If we had charge of the Frontier, I know what we would have done. We would certainly have
died in the attempt to defend the unarmed population of the district. We would
have, if necessary, armed the population for self-defence. But what is more, we
would have won over the tribesmen and turned them from marauding bands into
I know that the process of reforming the tribesmen is slow and tedious. It provides poor comfort to those that are robbed of their possessions or their dear ones.
I cannot imagine greater humiliation for a self-respecting man to be dependent, for the safety of himself or his family, on those who he thinks prey upon him. I would prefer total destruction of myself and my all to purchasing safety at the cost of my manhood. This feeling of helplessness in us has really arisen from our deliberate dismissal of God from our common affairs. We have become atheists for all practical purposes. And therefore we believe that in the long run we must rely upon physical force for our protection. In the face of physical danger we cast all our philosophy to the winds. Our daily life is a negation of God. If then we would but have a little trust in God, i. e. ourselves, we shall find no difficulty with the tribesmen. Only in that case we will have to be prepared at times to surrender our possessions and under certain circumstances our lives rather than our honour. We must refuse to believe that our neighbours are savages, incapable of responding to the finer in man.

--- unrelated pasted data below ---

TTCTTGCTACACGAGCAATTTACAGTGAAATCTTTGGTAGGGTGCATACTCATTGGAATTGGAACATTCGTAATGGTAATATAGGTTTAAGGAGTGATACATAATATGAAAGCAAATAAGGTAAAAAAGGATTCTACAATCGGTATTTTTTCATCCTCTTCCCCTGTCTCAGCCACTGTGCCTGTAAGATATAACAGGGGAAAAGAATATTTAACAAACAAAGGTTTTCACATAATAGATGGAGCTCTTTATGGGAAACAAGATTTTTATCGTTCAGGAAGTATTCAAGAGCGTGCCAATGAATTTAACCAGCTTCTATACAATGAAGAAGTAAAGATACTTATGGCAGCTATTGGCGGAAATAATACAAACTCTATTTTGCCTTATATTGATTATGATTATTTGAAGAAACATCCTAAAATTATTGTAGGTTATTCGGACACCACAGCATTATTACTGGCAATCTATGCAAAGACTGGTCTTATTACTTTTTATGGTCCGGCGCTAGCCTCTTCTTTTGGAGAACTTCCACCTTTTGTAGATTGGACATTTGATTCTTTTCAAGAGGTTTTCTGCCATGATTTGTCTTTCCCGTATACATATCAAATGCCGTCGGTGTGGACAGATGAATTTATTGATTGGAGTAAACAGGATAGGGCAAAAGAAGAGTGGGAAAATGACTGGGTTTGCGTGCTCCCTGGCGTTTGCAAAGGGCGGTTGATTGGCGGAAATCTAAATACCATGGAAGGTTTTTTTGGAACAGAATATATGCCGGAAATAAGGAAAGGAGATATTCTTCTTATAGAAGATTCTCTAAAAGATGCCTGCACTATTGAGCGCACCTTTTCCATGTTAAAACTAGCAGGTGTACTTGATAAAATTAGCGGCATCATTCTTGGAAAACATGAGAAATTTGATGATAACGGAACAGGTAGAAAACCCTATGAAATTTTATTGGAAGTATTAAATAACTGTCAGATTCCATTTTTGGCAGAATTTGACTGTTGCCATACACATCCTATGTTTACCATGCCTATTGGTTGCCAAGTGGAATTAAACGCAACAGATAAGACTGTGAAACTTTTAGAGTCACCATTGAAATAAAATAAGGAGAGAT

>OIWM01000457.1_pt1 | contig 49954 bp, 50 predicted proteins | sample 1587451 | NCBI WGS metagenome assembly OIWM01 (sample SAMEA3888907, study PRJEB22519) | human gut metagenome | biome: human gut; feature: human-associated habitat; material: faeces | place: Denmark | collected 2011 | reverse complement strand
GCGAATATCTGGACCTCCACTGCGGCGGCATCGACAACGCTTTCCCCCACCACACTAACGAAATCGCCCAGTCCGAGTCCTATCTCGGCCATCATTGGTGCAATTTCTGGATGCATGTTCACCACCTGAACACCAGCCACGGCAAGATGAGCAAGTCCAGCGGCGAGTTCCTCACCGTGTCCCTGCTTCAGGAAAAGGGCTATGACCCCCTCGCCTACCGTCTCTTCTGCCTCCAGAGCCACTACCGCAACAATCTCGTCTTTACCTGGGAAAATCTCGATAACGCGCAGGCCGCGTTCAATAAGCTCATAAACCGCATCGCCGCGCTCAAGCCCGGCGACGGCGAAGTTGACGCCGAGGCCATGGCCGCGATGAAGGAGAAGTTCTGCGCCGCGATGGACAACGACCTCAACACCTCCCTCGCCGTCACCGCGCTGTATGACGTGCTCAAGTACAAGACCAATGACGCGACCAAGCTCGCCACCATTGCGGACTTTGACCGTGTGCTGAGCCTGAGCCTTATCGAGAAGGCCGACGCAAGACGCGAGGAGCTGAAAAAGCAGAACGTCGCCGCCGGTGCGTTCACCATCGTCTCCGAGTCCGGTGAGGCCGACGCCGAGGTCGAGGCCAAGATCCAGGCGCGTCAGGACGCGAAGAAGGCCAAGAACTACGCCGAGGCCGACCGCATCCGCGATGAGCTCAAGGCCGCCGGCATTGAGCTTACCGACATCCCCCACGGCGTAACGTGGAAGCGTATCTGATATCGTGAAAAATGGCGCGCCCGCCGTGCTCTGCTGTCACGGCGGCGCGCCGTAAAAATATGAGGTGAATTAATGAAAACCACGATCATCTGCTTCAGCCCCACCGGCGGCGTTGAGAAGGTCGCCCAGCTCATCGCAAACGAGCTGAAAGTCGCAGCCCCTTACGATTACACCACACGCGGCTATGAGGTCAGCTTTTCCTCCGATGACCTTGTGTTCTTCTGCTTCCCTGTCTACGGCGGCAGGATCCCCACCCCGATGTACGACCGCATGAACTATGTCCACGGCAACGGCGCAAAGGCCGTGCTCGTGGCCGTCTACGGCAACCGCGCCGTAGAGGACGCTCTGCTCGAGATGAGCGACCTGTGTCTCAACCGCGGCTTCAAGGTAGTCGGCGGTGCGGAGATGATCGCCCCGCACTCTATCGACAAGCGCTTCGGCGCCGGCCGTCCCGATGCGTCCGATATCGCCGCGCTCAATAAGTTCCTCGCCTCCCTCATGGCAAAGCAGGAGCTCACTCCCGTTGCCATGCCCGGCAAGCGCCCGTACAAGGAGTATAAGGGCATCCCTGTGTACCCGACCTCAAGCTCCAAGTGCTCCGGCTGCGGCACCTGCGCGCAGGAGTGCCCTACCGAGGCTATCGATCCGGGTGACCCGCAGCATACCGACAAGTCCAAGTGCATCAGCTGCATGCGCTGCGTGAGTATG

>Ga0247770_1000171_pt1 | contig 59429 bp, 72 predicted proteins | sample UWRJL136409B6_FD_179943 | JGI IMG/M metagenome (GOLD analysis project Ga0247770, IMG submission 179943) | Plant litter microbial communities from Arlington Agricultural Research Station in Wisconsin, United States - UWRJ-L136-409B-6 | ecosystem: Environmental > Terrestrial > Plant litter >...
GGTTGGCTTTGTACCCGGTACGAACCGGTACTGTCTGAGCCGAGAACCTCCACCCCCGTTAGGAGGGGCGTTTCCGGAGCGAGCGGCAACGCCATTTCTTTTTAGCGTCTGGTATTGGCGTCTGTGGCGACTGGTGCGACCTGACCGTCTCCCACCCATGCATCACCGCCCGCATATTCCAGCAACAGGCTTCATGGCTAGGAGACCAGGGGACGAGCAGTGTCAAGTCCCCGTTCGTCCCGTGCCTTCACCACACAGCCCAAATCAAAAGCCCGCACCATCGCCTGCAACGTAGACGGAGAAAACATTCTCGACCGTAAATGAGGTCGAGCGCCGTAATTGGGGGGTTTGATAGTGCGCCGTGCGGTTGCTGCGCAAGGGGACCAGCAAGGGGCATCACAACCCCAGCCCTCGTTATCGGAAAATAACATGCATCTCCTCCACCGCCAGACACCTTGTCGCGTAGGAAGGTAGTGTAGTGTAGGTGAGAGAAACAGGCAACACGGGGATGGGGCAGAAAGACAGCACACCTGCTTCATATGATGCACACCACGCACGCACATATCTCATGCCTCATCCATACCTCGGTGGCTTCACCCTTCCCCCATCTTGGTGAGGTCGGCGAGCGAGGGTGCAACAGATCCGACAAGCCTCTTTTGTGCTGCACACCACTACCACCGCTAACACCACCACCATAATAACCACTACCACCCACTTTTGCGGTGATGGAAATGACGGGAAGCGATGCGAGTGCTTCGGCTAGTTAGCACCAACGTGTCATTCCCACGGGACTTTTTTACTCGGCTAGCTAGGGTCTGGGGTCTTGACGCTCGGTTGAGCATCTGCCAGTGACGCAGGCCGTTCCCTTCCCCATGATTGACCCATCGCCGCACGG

Thus consistently with our self-respect there are but two courses open to us, to prepare, in so far as we wish to defend ourselves however weakly, against robbery and plunder, or to believe in the capacity of our neighbours to respond to the nobler instinct in man and to endeavour to reform the tribesmen. I apprehend that the two processes will go hand in hand. We must avoid the third at any cost, i. e. reliance in the British bullet to protect us from harm. It is the surest way to national suicide.
Young India, 25-5-1921